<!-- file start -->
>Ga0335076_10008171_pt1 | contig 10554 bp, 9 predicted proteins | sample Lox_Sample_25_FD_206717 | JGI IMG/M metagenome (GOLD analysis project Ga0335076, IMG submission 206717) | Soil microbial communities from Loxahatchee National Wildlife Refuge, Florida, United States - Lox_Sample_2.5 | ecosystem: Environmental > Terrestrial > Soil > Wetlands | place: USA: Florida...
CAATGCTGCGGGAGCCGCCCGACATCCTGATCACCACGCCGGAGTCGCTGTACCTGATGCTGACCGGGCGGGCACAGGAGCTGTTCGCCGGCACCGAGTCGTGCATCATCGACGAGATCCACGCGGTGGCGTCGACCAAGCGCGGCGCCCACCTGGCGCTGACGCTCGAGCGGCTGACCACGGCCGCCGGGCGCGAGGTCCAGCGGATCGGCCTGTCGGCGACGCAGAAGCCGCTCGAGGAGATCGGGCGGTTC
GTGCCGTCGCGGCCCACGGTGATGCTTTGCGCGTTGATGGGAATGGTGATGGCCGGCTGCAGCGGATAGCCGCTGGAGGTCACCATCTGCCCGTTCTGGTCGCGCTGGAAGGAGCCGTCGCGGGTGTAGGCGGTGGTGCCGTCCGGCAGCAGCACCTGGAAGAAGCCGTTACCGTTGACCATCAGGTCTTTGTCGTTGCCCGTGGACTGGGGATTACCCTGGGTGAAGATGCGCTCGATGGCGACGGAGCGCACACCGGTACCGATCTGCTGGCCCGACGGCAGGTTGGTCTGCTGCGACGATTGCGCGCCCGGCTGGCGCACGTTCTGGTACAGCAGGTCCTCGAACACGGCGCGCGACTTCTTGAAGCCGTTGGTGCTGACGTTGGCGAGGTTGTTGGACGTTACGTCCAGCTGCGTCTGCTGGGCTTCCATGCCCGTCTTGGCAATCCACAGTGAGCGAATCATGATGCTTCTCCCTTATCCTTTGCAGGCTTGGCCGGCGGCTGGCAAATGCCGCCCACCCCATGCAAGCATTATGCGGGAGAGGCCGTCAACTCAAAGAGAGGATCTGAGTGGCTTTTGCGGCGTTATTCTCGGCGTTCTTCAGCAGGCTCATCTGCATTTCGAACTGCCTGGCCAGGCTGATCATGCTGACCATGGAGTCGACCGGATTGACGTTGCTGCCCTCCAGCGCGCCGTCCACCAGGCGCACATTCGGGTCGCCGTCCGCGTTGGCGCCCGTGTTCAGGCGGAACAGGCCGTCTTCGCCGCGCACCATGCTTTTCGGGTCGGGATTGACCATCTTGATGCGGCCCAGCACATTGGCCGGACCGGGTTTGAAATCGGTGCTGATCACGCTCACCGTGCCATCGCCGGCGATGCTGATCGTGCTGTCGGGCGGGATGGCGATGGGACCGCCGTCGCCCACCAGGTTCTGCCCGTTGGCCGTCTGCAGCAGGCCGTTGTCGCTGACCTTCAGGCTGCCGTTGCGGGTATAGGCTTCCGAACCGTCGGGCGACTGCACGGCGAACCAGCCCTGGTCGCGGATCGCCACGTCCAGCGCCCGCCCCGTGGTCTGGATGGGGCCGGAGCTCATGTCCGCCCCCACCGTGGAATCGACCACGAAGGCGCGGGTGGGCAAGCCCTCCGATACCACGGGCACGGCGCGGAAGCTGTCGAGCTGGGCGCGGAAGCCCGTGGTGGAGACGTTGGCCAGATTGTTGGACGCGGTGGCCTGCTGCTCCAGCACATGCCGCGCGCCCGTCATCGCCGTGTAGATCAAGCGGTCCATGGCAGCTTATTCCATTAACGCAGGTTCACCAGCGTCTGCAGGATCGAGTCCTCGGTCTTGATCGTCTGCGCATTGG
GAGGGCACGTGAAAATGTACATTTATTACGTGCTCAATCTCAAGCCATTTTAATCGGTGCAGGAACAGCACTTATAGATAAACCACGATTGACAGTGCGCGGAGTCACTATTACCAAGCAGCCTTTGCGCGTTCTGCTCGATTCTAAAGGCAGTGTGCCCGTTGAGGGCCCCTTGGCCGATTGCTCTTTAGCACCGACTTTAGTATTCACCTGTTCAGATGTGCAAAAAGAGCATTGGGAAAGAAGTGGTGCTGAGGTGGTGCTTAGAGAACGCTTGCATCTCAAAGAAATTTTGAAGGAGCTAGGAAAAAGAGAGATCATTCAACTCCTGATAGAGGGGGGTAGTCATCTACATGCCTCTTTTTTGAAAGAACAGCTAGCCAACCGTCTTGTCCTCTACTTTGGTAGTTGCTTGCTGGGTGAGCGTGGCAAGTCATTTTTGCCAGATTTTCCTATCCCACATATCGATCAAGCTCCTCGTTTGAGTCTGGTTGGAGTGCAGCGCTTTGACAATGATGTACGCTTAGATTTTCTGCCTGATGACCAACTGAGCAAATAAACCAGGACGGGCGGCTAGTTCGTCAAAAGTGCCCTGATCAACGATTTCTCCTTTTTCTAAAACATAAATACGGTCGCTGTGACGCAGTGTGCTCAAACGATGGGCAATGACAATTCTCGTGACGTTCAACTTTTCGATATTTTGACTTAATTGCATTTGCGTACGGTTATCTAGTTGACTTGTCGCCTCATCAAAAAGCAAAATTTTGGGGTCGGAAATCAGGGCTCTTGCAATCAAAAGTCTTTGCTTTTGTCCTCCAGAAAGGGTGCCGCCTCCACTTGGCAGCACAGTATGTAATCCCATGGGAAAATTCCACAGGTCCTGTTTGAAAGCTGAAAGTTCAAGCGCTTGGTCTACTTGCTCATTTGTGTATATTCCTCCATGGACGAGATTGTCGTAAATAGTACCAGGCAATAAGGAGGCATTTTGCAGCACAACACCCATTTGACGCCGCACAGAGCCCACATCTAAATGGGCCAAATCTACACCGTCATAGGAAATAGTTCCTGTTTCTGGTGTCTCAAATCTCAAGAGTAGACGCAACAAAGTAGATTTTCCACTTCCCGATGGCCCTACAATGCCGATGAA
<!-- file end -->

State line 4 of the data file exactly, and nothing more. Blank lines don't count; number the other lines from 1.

GAGGGCACGTGAAAATGTACATTTATTACGTGCTCAATCTCAAGCCATTTTAATCGGTGCAGGAACAGCACTTATAGATAAACCACGATTGACAGTGCGCGGAGTCACTATTACCAAGCAGCCTTTGCGCGTTCTGCTCGATTCTAAAGGCAGTGTGCCCGTTGAGGGCCCCTTGGCCGATTGCTCTTTAGCACCGACTTTAGTATTCACCTGTTCAGATGTGCAAAAAGAGCATTGGGAAAGAAGTGGTGCTGAGGTGGTGCTTAGAGAACGCTTGCATCTCAAAGAAATTTTGAAGGAGCTAGGAAAAAGAGAGATCATTCAACTCCTGATAGAGGGGGGTAGTCATCTACATGCCTCTTTTTTGAAAGAACAGCTAGCCAACCGTCTTGTCCTCTACTTTGGTAGTTGCTTGCTGGGTGAGCGTGGCAAGTCATTTTTGCCAGATTTTCCTATCCCACATATCGATCAAGCTCCTCGTTTGAGTCTGGTTGGAGTGCAGCGCTTTGACAATGATGTACGCTTAGATTTTCTGCCTGATGACCAACTGAGCAAATAAACCAGGACGGGCGGCTAGTTCGTCAAAAGTGCCCTGATCAACGATTTCTCCTTTTTCTAAAACATAAATACGGTCGCTGTGACGCAGTGTGCTCAAACGATGGGCAATGACAATTCTCGTGACGTTCAACTTTTCGATATTTTGACTTAATTGCATTTGCGTACGGTTATCTAGTTGACTTGTCGCCTCATCAAAAAGCAAAATTTTGGGGTCGGAAATCAGGGCTCTTGCAATCAAAAGTCTTTGCTTTTGTCCTCCAGAAAGGGTGCCGCCTCCACTTGGCAGCACAGTATGTAATCCCATGGGAAAATTCCACAGGTCCTGTTTGAAAGCTGAAAGTTCAAGCGCTTGGTCTACTTGCTCATTTGTGTATATTCCTCCATGGACGAGATTGTCGTAAATAGTACCAGGCAATAAGGAGGCATTTTGCAGCACAACACCCATTTGACGCCGCACAGAGCCCACATCTAAATGGGCCAAATCTACACCGTCATAGGAAATAGTTCCTGTTTCTGGTGTCTCAAATCTCAAGAGTAGACGCAACAAAGTAGATTTTCCACTTCCCGATGGCCCTACAATGCCGATGAA